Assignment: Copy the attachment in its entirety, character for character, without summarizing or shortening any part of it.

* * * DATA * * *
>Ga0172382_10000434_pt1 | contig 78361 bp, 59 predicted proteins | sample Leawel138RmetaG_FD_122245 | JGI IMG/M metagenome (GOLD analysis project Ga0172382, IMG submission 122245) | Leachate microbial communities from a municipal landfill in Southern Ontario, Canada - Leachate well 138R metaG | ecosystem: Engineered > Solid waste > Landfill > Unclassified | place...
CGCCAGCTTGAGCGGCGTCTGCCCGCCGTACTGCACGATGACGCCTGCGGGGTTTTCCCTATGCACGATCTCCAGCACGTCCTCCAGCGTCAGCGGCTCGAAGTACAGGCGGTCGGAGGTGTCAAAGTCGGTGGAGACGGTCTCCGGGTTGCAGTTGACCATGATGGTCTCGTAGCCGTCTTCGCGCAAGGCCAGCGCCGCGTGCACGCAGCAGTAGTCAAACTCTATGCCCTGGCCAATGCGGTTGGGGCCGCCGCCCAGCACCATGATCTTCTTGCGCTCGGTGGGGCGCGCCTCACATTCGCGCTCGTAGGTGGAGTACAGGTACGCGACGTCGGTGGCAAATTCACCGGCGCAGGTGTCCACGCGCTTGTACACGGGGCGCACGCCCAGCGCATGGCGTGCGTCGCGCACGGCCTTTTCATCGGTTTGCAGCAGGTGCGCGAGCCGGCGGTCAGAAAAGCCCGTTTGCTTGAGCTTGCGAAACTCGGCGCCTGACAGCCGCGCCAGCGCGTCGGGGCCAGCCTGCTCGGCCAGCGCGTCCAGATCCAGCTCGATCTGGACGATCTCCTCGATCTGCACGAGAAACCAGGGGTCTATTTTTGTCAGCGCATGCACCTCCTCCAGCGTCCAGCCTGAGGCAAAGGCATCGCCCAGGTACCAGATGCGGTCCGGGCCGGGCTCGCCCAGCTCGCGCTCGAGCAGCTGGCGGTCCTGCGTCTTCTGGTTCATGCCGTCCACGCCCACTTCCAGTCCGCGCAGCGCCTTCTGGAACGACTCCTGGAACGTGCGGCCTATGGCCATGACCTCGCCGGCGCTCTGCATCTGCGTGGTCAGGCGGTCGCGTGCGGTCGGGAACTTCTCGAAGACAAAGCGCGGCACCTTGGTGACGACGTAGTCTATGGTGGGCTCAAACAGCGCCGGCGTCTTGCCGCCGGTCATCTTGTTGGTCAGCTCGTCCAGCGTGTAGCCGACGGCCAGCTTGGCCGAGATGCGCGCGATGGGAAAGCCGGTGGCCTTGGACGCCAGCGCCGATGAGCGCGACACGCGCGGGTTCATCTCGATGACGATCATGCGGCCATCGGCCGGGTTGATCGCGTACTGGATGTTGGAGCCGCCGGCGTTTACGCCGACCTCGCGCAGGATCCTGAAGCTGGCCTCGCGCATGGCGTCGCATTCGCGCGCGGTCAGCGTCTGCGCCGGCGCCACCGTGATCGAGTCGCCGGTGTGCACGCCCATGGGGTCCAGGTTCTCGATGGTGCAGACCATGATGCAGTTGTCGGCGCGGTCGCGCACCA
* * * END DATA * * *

>Ga0172382_10000434_pt1 | contig 78361 bp, 59 predicted proteins | sample Leawel138RmetaG_FD_122245 | JGI IMG/M metagenome (GOLD analysis project Ga0172382, IMG submission 122245) | Leachate microbial communities from a municipal landfill in Southern Ontario, Canada - Leachate well 138R metaG | ecosystem: Engineered > Solid waste > Landfill > Unclassified | place...
CGCCAGCTTGAGCGGCGTCTGCCCGCCGTACTGCACGATGACGCCTGCGGGGTTTTCCCTATGCACGATCTCCAGCACGTCCTCCAGCGTCAGCGGCTCGAAGTACAGGCGGTCGGAGGTGTCAAAGTCGGTGGAGACGGTCTCCGGGTTGCAGTTGACCATGATGGTCTCGTAGCCGTCTTCGCGCAAGGCCAGCGCCGCGTGCACGCAGCAGTAGTCAAACTCTATGCCCTGGCCAATGCGGTTGGGGCCGCCGCCCAGCACCATGATCTTCTTGCGCTCGGTGGGGCGCGCCTCACATTCGCGCTCGTAGGTGGAGTACAGGTACGCGACGTCGGTGGCAAATTCACCGGCGCAGGTGTCCACGCGCTTGTACACGGGGCGCACGCCCAGCGCATGGCGTGCGTCGCGCACGGCCTTTTCATCGGTTTGCAGCAGGTGCGCGAGCCGGCGGTCAGAAAAGCCCGTTTGCTTGAGCTTGCGAAACTCGGCGCCTGACAGCCGCGCCAGCGCGTCGGGGCCAGCCTGCTCGGCCAGCGCGTCCAGATCCAGCTCGATCTGGACGATCTCCTCGATCTGCACGAGAAACCAGGGGTCTATTTTTGTCAGCGCATGCACCTCCTCCAGCGTCCAGCCTGAGGCAAAGGCATCGCCCAGGTACCAGATGCGGTCCGGGCCGGGCTCGCCCAGCTCGCGCTCGAGCAGCTGGCGGTCCTGCGTCTTCTGGTTCATGCCGTCCACGCCCACTTCCAGTCCGCGCAGCGCCTTCTGGAACGACTCCTGGAACGTGCGGCCTATGGCCATGACCTCGCCGGCGCTCTGCATCTGCGTGGTCAGGCGGTCGCGTGCGGTCGGGAACTTCTCGAAGACAAAGCGCGGCACCTTGGTGACGACGTAGTCTATGGTGGGCTCAAACAGCGCCGGCGTCTTGCCGCCGGTCATCTTGTTGGTCAGCTCGTCCAGCGTGTAGCCGACGGCCAGCTTGGCCGAGATGCGCGCGATGGGAAAGCCGGTGGCCTTGGACGCCAGCGCCGATGAGCGCGACACGCGCGGGTTCATCTCGATGACGATCATGCGGCCATCGGCCGGGTTGATCGCGTACTGGATGTTGGAGCCGCCGGCGTTTACGCCGACCTCGCGCAGGATCCTGAAGCTGGCCTCGCGCATGGCGTCGCATTCGCGCGCGGTCAGCGTCTGCGCCGGCGCCACCGTGATCGAGTCGCCGGTGTGCACGCCCATGGGGTCCAGGTTCTCGATGGTGCAGACCATGATGCAGTTGTCGGCGCGGTCGCGCACCA